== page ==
Even when we share the design files for open source hardware, the step between digital files and a real-world mechatronics widget is still a big one. That’s why I set off on a personal vendetta to find ways to make that transfer step easier for newcomers to an open source mechantronics project.
Today, I want to spill the beans on one of these finds: part numbers, and showcase how they can help you share your project in a way that helps other reproduce it. Think of part numbers as being like version numbers for software, but on real objects.
I’ll showcase an example of putting part numbers to work on one of my projects, and then I’ll finish off by showing just how part numbers offer some powerful community-building aspects to your project.
A Tale Told with Jubilee
To give this idea some teeth, I put it to work on Jubilee, my open source toolchanging machine. Between October 2019 to November 2020, we’ve slowly grown the number of folks building Jubilees in the world from 1 to more than 50 chatting it up on the Discord server. Continue reading “A Case For Project Part Numbers”
I admit that I’m late to the 3D printing game. While I just picked up my first printer in 2018, the rest of us have been oozing out beautiful prints for over a decade. And in that time we’ve seen many people reimagine the hardware for mischief besides just printing plastic. That decade of hacks got me thinking: what if the killer-app of 3D printing isn’t the printing? What if it’s programmable motion? With that, I wondered: what if we had a machine that just offered us motion capabilities? What if extending those motion capabilities was a first class feature? What if we had a machine that was meant to be hacked?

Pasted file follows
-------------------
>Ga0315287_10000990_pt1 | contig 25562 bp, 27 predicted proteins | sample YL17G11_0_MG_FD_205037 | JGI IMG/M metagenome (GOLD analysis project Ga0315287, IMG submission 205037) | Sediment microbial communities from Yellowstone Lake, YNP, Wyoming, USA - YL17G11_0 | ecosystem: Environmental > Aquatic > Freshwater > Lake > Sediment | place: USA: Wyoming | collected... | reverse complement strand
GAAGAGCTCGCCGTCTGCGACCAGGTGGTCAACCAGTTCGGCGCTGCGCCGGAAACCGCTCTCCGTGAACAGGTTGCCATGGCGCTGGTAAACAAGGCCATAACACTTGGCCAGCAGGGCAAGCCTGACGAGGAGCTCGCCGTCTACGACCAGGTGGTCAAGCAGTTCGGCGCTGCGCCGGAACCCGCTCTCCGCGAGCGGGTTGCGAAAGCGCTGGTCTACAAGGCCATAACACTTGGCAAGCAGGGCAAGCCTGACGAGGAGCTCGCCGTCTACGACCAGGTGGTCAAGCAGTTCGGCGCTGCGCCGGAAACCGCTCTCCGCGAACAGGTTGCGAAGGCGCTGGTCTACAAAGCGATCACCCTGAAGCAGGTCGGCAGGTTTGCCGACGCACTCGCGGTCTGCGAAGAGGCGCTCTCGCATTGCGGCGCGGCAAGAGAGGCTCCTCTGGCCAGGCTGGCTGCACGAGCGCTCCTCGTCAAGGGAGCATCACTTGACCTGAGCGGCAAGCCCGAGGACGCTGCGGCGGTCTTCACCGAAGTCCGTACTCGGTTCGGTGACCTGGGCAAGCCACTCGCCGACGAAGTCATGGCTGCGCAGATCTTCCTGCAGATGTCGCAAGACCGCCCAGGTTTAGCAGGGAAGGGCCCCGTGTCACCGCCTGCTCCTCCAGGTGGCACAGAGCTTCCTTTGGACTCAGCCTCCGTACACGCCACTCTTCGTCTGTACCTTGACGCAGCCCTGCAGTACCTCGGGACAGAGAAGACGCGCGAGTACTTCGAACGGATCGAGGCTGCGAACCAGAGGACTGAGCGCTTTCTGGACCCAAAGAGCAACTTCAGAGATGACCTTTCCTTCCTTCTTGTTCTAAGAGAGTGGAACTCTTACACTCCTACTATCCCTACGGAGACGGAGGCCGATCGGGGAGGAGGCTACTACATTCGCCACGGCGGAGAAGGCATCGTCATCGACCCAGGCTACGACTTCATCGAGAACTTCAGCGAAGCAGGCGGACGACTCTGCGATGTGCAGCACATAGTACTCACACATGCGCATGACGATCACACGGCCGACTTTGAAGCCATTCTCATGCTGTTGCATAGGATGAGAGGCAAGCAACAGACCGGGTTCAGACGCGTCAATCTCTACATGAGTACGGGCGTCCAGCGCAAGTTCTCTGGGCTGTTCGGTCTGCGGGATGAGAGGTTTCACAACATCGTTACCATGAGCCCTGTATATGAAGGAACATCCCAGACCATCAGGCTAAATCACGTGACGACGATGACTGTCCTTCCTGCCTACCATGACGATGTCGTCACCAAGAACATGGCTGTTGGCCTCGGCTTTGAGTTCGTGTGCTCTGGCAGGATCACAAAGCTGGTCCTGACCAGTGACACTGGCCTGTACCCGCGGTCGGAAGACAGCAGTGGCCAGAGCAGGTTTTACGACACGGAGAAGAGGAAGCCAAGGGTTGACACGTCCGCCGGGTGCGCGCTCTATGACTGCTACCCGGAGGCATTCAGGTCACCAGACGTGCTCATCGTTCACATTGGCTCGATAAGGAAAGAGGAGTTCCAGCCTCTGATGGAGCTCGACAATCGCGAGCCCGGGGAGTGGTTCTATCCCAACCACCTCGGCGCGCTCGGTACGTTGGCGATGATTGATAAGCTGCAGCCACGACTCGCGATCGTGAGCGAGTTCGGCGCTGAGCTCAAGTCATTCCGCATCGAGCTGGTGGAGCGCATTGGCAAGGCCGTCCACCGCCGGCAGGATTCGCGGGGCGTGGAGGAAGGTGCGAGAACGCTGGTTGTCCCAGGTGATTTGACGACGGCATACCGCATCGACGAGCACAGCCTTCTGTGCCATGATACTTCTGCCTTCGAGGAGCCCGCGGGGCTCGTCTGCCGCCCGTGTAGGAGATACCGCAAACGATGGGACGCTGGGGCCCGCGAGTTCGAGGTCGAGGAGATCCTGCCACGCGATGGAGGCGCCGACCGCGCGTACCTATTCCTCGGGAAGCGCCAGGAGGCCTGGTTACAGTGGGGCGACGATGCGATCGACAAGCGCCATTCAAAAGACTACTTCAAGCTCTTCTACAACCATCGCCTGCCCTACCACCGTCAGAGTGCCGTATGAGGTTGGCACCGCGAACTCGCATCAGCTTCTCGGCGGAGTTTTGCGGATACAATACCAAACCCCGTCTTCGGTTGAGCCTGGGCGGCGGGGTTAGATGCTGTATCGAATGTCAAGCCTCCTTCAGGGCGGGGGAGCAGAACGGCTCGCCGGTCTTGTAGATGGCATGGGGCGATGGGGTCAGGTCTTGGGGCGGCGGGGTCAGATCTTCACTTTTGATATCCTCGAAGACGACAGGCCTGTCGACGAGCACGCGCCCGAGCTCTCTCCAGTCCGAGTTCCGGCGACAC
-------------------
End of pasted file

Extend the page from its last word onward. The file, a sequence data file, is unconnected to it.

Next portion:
One year later, I am thrilled to release an open-source multitool motion platform I call Jubilee. For a world that’s hungry for toolchanging 3D printers, Jubilee might be the best toolchanging 3D printer you can build yourself–with nothing more than a set of hand tools and some patience. But it doesn’t stop there. With a standardized tool pattern established by E3D and a kinematically coupled hot-swappable bed, Jubilee is rigged to be extended by anyone looking to harness its programmable motion capabilities for some ad hoc automation.
Jubilee is my homage to you, the 3D printer hacker; but it’s meant to serve the open-source community at large. Around the world, scientists, artists, and hackers alike use the precision of automated machines for their own personal exploration and expression. But the tools we use now are either expensive or cumbersome–often coupled with a hefty learning curve but no up-front promise that they’ll meet our needs. To that end, Jubilee is meant to shortcut the knowledge needed to get things moving, literally. Jubilee wants to be an API for motion.
Continue reading “Jubilee: A Toolchanging Homage To 3D Printer Hackers Everywhere”